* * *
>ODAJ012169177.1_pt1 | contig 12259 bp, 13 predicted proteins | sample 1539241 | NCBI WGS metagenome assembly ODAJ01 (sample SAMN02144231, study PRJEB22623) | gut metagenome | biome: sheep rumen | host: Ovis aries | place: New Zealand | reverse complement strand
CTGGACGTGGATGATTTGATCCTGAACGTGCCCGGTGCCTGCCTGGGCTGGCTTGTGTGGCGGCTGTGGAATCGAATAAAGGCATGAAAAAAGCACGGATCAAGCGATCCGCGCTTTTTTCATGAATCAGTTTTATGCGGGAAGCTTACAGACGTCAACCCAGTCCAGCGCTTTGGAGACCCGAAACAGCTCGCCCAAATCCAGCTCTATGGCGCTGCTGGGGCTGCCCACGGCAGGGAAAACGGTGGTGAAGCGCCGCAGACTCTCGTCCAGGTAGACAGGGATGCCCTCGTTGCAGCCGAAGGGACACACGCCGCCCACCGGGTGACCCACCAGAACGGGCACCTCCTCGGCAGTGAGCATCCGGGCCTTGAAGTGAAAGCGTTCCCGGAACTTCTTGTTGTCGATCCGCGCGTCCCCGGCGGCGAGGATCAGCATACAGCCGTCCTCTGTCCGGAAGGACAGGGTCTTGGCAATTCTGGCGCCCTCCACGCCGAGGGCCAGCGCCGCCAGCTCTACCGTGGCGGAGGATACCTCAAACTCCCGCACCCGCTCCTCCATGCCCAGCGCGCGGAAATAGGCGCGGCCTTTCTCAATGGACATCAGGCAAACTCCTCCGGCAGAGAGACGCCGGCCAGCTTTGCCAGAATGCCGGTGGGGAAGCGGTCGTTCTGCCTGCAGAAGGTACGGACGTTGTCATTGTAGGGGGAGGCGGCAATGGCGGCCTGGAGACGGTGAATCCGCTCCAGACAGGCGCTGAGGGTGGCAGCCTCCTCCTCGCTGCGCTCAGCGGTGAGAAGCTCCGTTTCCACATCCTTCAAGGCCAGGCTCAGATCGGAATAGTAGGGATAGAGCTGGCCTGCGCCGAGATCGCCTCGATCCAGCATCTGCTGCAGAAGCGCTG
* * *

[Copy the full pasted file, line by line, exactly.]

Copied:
>ODAJ012169177.1_pt1 | contig 12259 bp, 13 predicted proteins | sample 1539241 | NCBI WGS metagenome assembly ODAJ01 (sample SAMN02144231, study PRJEB22623) | gut metagenome | biome: sheep rumen | host: Ovis aries | place: New Zealand | reverse complement strand
CTGGACGTGGATGATTTGATCCTGAACGTGCCCGGTGCCTGCCTGGGCTGGCTTGTGTGGCGGCTGTGGAATCGAATAAAGGCATGAAAAAAGCACGGATCAAGCGATCCGCGCTTTTTTCATGAATCAGTTTTATGCGGGAAGCTTACAGACGTCAACCCAGTCCAGCGCTTTGGAGACCCGAAACAGCTCGCCCAAATCCAGCTCTATGGCGCTGCTGGGGCTGCCCACGGCAGGGAAAACGGTGGTGAAGCGCCGCAGACTCTCGTCCAGGTAGACAGGGATGCCCTCGTTGCAGCCGAAGGGACACACGCCGCCCACCGGGTGACCCACCAGAACGGGCACCTCCTCGGCAGTGAGCATCCGGGCCTTGAAGTGAAAGCGTTCCCGGAACTTCTTGTTGTCGATCCGCGCGTCCCCGGCGGCGAGGATCAGCATACAGCCGTCCTCTGTCCGGAAGGACAGGGTCTTGGCAATTCTGGCGCCCTCCACGCCGAGGGCCAGCGCCGCCAGCTCTACCGTGGCGGAGGATACCTCAAACTCCCGCACCCGCTCCTCCATGCCCAGCGCGCGGAAATAGGCGCGGCCTTTCTCAATGGACATCAGGCAAACTCCTCCGGCAGAGAGACGCCGGCCAGCTTTGCCAGAATGCCGGTGGGGAAGCGGTCGTTCTGCCTGCAGAAGGTACGGACGTTGTCATTGTAGGGGGAGGCGGCAATGGCGGCCTGGAGACGGTGAATCCGCTCCAGACAGGCGCTGAGGGTGGCAGCCTCCTCCTCGCTGCGCTCAGCGGTGAGAAGCTCCGTTTCCACATCCTTCAAGGCCAGGCTCAGATCGGAATAGTAGGGATAGAGCTGGCCTGCGCCGAGATCGCCTCGATCCAGCATCTGCTGCAGAAGCGCTG